I have always focused on the fun stuff here – and that’s been writing and photographing food. Five years on, I have hardly any knowledge of web design, but a recent blog post from Feast really got my attention. Titled ‘Why you should (and shouldn’t) speed up your WordPress food blog’ it said that 40% of people will abandon a website if it takes longer than three seconds to load. Ouch. Three seconds seems like hardly any time, but we’re an impatient bunch these days.
Armed with this information, I set out on a (very long, rather boring) mission to improve my page load times. I had long been dissatisfied with my hosting provider, Hostgator for their patchy service and poor customer support. I finally decided to pull the plug when I realised that there was no way for customers to check their server uptimes i.e. if servers were always working. I’m jotting down my findings here so that you can get straight to the point, and not waste the
days weeks it has taken me to get all this done. For the large part, the actual work it took to move the blog was less than a day – I’m just a compulsive researcher so I wanted to do it once and do it properly so that I wouldn’t have to again.
A quick summary
Before we get into it, let me show you the load times of this site before (on HostGator) vs now (on SiteGround). I’ve been able to drop the load time a bit more, but I just wanted to show you the difference from just moving hosting providers – with no technical know how how whatsoever.
The best part is that moving to SiteGround actually saved me money – I was paying AU$14.77 (US$10.95) a month on HostGator and am now paying AU$8 (US$5.95) on SiteGround. This is because pretty much all hosting companies charge you a reduced fee to entice you sign up, then increase the fee after the promotional term ends. It can be a good deal, but the catch is that you’re stuck for the whole term you’ve signed up for – so if you don’t like your host, tough luck. I did a lot of research before moving to SiteGround, and I made sure to sign up for three years.
For a newcomer to both, HostGator is cheaper, but as you can see from the screenshots above, slower. Here are the links to compare HostGator and SiteGround plans. I advise you to take HostGator’s promo with a grain of salt though as they are part of the EIG group, and there’s a lot of dissatisfaction with their hosting services.
Note: if you happen to purchase a hosting plan using my affiliate links, I would really appreciate it. You support helps me continue to focus on writing the fun recipe and lifestyle stuff.
I Googled, read reviews, joined Facebook groups, checked social media. (click photos to be taken to Facebook group – you may need to request to join some groups)
There’s a couple of other little speed technology features as well, which I don’t really understand (because I’m a food blogger and not a tech blogger) but what I really wanted was access to SiteGround’s SuperCacher.
With SuperCacher, I’ve managed to get my blog to load in under the recommended 3 seconds – there’s an easy tutorial to follow once you’re all set up.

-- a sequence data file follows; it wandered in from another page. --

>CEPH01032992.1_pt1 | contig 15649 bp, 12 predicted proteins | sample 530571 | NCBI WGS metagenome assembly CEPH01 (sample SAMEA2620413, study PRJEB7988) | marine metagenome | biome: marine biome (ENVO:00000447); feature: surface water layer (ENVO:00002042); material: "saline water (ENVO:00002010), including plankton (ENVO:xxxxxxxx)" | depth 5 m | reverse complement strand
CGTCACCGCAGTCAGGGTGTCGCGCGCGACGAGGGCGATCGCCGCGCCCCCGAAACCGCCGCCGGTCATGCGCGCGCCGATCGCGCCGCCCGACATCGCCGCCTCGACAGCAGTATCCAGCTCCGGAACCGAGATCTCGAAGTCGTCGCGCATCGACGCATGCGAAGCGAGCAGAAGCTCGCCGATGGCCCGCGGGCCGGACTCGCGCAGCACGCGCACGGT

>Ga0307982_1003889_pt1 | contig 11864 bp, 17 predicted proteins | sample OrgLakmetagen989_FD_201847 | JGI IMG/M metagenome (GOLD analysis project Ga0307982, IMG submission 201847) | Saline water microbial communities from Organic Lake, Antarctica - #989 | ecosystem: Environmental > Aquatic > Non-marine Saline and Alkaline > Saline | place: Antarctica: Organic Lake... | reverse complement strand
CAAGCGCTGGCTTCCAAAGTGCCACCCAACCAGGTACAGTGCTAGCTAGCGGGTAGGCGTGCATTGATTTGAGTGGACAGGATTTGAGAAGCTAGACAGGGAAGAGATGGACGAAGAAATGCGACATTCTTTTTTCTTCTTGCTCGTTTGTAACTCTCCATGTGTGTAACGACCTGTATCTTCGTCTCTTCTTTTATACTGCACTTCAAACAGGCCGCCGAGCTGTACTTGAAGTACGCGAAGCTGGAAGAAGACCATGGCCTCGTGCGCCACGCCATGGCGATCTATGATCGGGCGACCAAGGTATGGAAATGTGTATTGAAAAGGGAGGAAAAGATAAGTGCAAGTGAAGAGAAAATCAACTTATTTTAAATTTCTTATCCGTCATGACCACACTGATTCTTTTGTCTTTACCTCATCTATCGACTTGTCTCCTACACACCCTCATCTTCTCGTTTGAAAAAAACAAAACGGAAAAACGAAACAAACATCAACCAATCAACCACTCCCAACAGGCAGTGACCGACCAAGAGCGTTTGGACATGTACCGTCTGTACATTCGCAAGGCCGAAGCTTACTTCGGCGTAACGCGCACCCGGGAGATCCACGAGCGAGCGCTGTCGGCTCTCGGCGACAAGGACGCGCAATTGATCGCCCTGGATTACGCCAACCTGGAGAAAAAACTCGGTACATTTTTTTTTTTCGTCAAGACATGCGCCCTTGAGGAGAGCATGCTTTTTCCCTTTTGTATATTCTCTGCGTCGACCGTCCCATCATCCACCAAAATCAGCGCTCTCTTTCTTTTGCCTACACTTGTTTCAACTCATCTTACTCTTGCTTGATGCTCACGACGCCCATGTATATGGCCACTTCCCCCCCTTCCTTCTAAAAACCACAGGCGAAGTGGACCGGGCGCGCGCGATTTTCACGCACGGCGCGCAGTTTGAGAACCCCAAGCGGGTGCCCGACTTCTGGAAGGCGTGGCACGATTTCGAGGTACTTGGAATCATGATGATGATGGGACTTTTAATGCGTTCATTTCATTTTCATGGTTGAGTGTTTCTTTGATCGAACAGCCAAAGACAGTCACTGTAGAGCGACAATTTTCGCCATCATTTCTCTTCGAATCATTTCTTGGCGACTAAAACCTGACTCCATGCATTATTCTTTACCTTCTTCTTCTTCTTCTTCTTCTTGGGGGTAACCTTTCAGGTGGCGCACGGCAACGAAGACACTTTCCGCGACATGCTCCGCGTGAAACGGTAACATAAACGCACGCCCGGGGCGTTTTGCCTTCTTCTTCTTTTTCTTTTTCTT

Step by Step
It only took a few hours for the techs to move my site over to SiteGround’s servers. I opted for the mid-tier GrowBig plan because I wanted the option to host multiple website, plus it included a free site migration and access to SuperCacher.
Fortunately SiteGround has recently added a free WordPress migrator tool for all users, so even if you opt for the cheapest plan you’ll have an easy way to migrate your blog.
Before you do all this though, it’s nice to run a speed test, just so you can compare your old load times with your new ones. Based on my research, I’m reasonably confident that SiteGround will speed up your load times. Take a screenshot and save it for reference.
Choose your hosting plan here
2. Type in your website name
3. Fill in your details and complete
Make sure you increase your period to 24 or 36 months if you want to take advantage of the the promotional pricing for longer. After you click Pay Now, you’ll be asked for your old hosting provider login details so that SiteGround’s technical team can migrate your site over for you.
4. Watch your inbox
You’ll receive an email letting you know that the SiteGround team are working on your website transfer.
Within a few hours, you’ll receive a second email updating your support ticket, which should say that your website has now been transferred.
A bit of information here. After your website is moved you can
a) preview it to make sure everything is okay. This is not strictly necessary. It is good practice but I skipped it because my blog isn’t that complicated.
b) when you update your DNS your website will be actually moved to SiteGround’s servers. To do this, you need to log in to your domain name registrar and update your DNS to the code that’s been provided to you. It should look something like this. You’ll need to copy and paste the DNS codes that were sent to you.
It is a good idea to do this part in the evening, or at a time when you think there will be less traffic to your website. The change can take 24 hours to come through, meaning your website might not be accessible for up to 24 hours – it is rarely this long though and usually only takes a a couple of hours.
That’s it – you’re done! Run a speed test and be happy that that’s all done so you can get back to the fun stuff.
Some extras you might want to activate (free)
It’s also worth taking a look at the SuperCacher tutorial to speed up your website just that little bit more. If you have any problems with this, SiteGround’s live chat help got me sorted in under minutes.
I can’t recommend CloudFlare enough. CloudFlare is a content delivery network (CDN) that allows your website to be served from the closest location to your visitors, reducing load time. The free service is what I use. The tutorial for CloudFlare is here.